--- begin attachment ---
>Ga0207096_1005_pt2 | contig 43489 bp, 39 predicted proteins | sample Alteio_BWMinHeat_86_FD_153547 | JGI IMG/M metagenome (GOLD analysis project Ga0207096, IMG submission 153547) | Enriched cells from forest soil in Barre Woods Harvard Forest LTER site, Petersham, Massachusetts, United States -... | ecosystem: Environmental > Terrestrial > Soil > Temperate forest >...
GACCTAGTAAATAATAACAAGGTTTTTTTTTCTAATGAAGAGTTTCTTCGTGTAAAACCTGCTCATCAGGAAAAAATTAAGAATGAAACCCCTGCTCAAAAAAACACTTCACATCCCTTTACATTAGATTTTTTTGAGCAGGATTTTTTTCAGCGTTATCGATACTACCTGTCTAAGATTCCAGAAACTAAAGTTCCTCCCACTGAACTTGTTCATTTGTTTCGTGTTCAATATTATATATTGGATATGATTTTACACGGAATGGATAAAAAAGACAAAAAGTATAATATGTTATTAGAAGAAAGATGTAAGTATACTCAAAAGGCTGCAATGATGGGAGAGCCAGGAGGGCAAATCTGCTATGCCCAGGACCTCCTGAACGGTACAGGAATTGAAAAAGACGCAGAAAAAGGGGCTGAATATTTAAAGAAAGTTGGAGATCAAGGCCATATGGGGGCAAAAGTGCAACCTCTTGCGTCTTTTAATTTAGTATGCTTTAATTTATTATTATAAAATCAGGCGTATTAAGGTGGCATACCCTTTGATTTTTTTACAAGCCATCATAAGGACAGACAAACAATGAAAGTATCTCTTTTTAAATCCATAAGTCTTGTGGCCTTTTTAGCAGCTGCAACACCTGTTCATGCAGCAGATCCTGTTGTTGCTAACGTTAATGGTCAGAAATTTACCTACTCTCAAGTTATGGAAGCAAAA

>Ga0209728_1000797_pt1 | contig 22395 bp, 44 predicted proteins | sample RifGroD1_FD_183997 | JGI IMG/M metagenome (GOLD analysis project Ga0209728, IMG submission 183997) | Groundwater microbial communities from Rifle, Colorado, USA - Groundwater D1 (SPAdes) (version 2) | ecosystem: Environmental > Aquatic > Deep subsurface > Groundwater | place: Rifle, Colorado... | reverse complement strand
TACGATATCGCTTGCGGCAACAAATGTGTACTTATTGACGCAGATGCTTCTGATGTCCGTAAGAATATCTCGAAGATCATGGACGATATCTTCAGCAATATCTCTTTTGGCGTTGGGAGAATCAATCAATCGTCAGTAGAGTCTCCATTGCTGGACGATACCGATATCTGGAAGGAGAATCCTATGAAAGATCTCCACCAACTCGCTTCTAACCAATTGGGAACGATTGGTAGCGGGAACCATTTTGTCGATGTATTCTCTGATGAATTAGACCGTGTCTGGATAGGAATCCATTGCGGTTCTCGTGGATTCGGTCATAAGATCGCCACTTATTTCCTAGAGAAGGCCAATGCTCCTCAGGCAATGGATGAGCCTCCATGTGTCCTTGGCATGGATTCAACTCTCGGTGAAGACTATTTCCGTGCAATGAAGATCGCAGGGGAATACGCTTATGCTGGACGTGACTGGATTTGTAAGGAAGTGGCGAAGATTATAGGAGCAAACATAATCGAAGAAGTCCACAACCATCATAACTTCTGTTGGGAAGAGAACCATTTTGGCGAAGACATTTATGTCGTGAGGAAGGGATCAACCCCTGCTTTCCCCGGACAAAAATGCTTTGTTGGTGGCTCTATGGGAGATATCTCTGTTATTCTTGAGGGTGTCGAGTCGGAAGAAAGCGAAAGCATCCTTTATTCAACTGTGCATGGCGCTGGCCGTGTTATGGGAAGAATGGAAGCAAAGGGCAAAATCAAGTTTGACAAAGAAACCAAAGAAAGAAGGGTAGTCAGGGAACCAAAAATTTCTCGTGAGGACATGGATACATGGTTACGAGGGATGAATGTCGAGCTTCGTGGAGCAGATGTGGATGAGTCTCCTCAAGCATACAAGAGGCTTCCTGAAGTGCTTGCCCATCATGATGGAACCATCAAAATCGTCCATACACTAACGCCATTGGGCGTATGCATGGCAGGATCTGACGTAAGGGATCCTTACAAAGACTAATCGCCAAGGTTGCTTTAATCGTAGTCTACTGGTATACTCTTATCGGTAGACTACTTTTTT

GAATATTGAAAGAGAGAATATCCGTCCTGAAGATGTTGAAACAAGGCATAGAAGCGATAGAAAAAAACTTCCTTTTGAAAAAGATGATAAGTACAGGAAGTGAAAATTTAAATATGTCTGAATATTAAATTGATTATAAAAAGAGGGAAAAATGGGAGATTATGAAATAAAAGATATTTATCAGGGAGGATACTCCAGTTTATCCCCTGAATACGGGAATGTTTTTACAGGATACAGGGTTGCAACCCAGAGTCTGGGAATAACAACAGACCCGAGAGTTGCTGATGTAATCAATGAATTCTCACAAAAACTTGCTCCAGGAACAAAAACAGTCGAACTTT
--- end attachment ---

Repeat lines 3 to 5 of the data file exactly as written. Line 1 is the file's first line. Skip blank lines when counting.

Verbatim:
>Ga0209728_1000797_pt1 | contig 22395 bp, 44 predicted proteins | sample RifGroD1_FD_183997 | JGI IMG/M metagenome (GOLD analysis project Ga0209728, IMG submission 183997) | Groundwater microbial communities from Rifle, Colorado, USA - Groundwater D1 (SPAdes) (version 2) | ecosystem: Environmental > Aquatic > Deep subsurface > Groundwater | place: Rifle, Colorado... | reverse complement strand
TACGATATCGCTTGCGGCAACAAATGTGTACTTATTGACGCAGATGCTTCTGATGTCCGTAAGAATATCTCGAAGATCATGGACGATATCTTCAGCAATATCTCTTTTGGCGTTGGGAGAATCAATCAATCGTCAGTAGAGTCTCCATTGCTGGACGATACCGATATCTGGAAGGAGAATCCTATGAAAGATCTCCACCAACTCGCTTCTAACCAATTGGGAACGATTGGTAGCGGGAACCATTTTGTCGATGTATTCTCTGATGAATTAGACCGTGTCTGGATAGGAATCCATTGCGGTTCTCGTGGATTCGGTCATAAGATCGCCACTTATTTCCTAGAGAAGGCCAATGCTCCTCAGGCAATGGATGAGCCTCCATGTGTCCTTGGCATGGATTCAACTCTCGGTGAAGACTATTTCCGTGCAATGAAGATCGCAGGGGAATACGCTTATGCTGGACGTGACTGGATTTGTAAGGAAGTGGCGAAGATTATAGGAGCAAACATAATCGAAGAAGTCCACAACCATCATAACTTCTGTTGGGAAGAGAACCATTTTGGCGAAGACATTTATGTCGTGAGGAAGGGATCAACCCCTGCTTTCCCCGGACAAAAATGCTTTGTTGGTGGCTCTATGGGAGATATCTCTGTTATTCTTGAGGGTGTCGAGTCGGAAGAAAGCGAAAGCATCCTTTATTCAACTGTGCATGGCGCTGGCCGTGTTATGGGAAGAATGGAAGCAAAGGGCAAAATCAAGTTTGACAAAGAAACCAAAGAAAGAAGGGTAGTCAGGGAACCAAAAATTTCTCGTGAGGACATGGATACATGGTTACGAGGGATGAATGTCGAGCTTCGTGGAGCAGATGTGGATGAGTCTCCTCAAGCATACAAGAGGCTTCCTGAAGTGCTTGCCCATCATGATGGAACCATCAAAATCGTCCATACACTAACGCCATTGGGCGTATGCATGGCAGGATCTGACGTAAGGGATCCTTACAAAGACTAATCGCCAAGGTTGCTTTAATCGTAGTCTACTGGTATACTCTTATCGGTAGACTACTTTTTT

GAATATTGAAAGAGAGAATATCCGTCCTGAAGATGTTGAAACAAGGCATAGAAGCGATAGAAAAAAACTTCCTTTTGAAAAAGATGATAAGTACAGGAAGTGAAAATTTAAATATGTCTGAATATTAAATTGATTATAAAAAGAGGGAAAAATGGGAGATTATGAAATAAAAGATATTTATCAGGGAGGATACTCCAGTTTATCCCCTGAATACGGGAATGTTTTTACAGGATACAGGGTTGCAACCCAGAGTCTGGGAATAACAACAGACCCGAGAGTTGCTGATGTAATCAATGAATTCTCACAAAAACTTGCTCCAGGAACAAAAACAGTCGAACTTT